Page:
Borrowers ignoring mortgage time bombs’

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Hundreds of thousands of homeowners could be at risk of losing their homes by ignoring how they are going to pay your mortgage, a regulator has warned.

Almost one of every five mortgage holders has a interest only home loan, which means you would have savings or other funds to pay a final lump sum.

The Financial Conduct Authority (FCA), said at the end of these terms of the mortgage would peak in the next 10 to 14 years.

Many borrowers were ignoring letters from lenders, which they found.

Interest-only deals allow the borrowers to repay the borrowed amount only when the mortgage term ends, generally, after the age of 25, but there is concern that a multitude of homeowners do not have plans to pay the final bill.

The FCA said that 1.67 million full interest-only and capital repayment of the mortgages were still outstanding, which represents 17.6% of all mortgages in the united kingdom.

A peak of these accounts the end has come in the last year or so, for those that took out endowment policies in the years 1990 and 2000.

The less well-off, middle-aged homeowners who often converted to interest-only deals in 2003-09 – that are concentrated in the South, the West, the East and the north west of England as well as London and the West Midlands – will see their final payment of the demand come in 2027-28.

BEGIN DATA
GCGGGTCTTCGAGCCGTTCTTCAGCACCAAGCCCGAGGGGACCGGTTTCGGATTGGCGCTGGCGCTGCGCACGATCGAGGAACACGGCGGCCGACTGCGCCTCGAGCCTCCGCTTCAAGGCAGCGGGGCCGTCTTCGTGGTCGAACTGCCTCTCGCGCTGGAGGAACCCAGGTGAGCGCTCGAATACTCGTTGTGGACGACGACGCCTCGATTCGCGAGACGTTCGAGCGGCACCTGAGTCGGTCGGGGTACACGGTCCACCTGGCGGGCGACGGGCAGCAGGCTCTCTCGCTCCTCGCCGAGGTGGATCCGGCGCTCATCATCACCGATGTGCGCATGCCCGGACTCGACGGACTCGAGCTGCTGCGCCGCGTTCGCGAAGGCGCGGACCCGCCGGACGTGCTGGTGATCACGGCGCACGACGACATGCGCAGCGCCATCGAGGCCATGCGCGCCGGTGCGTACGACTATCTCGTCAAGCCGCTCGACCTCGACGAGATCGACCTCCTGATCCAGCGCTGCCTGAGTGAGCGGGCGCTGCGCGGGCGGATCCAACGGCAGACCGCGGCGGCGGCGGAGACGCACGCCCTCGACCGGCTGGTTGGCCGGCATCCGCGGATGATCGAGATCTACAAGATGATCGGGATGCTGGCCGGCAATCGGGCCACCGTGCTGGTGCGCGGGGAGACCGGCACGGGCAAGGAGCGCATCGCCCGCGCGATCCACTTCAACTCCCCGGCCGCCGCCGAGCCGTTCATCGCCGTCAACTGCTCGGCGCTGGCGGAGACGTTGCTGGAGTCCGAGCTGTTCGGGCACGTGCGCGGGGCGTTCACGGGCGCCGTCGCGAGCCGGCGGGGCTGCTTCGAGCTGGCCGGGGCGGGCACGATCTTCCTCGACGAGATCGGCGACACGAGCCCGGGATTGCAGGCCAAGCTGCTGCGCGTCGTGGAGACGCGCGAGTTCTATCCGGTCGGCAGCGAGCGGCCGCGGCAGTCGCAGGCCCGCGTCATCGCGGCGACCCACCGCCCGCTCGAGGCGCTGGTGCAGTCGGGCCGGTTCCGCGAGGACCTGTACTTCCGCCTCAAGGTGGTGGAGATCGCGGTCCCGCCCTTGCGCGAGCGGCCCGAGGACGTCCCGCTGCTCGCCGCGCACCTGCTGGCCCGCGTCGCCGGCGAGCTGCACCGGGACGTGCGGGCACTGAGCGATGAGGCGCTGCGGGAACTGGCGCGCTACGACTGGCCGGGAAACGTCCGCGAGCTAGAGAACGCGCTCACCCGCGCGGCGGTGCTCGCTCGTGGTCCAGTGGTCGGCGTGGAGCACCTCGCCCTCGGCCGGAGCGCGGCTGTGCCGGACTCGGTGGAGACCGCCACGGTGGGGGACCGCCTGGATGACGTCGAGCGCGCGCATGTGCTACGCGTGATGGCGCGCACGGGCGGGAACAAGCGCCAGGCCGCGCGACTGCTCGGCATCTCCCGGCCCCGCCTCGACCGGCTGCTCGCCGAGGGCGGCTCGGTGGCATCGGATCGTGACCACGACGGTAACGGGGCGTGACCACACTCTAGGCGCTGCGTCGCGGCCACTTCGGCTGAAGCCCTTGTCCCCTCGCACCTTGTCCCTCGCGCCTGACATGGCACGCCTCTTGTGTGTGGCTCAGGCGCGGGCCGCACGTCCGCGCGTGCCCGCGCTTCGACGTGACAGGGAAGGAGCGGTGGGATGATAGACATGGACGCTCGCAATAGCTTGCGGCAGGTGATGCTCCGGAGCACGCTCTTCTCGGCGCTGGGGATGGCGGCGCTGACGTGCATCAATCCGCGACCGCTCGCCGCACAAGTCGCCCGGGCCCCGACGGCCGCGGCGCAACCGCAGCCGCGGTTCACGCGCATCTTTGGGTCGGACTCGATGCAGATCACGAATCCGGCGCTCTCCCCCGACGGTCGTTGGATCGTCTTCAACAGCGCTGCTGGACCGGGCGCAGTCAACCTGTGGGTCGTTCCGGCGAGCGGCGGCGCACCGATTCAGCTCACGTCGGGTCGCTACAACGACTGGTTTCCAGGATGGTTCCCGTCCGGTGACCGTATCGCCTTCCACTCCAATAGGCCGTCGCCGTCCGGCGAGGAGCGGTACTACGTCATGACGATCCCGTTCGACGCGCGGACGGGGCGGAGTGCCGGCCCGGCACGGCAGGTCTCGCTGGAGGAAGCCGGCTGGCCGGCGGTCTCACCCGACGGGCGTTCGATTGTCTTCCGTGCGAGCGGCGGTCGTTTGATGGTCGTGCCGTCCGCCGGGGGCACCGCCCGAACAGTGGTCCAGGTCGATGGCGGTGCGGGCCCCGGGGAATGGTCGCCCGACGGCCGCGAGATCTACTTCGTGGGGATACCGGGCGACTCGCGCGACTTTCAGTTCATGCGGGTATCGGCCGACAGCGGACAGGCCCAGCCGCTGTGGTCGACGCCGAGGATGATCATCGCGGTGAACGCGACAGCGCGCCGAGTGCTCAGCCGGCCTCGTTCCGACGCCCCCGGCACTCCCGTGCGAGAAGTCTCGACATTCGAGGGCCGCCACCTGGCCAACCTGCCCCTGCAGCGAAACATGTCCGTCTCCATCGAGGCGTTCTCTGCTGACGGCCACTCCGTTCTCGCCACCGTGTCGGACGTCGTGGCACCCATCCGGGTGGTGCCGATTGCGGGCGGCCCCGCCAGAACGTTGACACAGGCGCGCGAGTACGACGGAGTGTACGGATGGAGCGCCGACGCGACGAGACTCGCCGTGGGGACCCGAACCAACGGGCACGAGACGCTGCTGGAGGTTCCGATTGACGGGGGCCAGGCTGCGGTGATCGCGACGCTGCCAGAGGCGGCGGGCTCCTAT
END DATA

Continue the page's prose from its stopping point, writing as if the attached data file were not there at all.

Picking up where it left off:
The regulator said that lenders had improved their communications with clients at risk, as your initial report on the matter of five years.

However, there are still concerns that some customers may have been incorrectly reassured about their plans for non-specialist staff. Action required

The FCA had more concerns with regard to the reaction of borrowers who, for a variety of reasons, were ignoring letters from your lender.

Some believed that they had a suitable payment plan in place, while others were simply burying your head in the sand. Some had little confidence in their lender, so they suspected the letters.

The FCA urged to these borrowers to talk to their lender as soon as possible, otherwise, it might limit your options throughout the time of paying your mortgage.

“We are very concerned that a significant number of interest-only customers may not be able to pay off the capital at the end of the mortgage and be at risk of losing their homes,” said Jonathan Davidson, executive director of the supervision of the FCA.

Hannah Maundrell, from the service of comparison of, said: “You may be able to remortgage your property, extend your mortgage to give you time to raise the money to pay the debt or look for another mortgage from a different lender.

“If you are at risk of losing your home, there are government plans that could help. The key is to pick up the phone and talk with your lender.”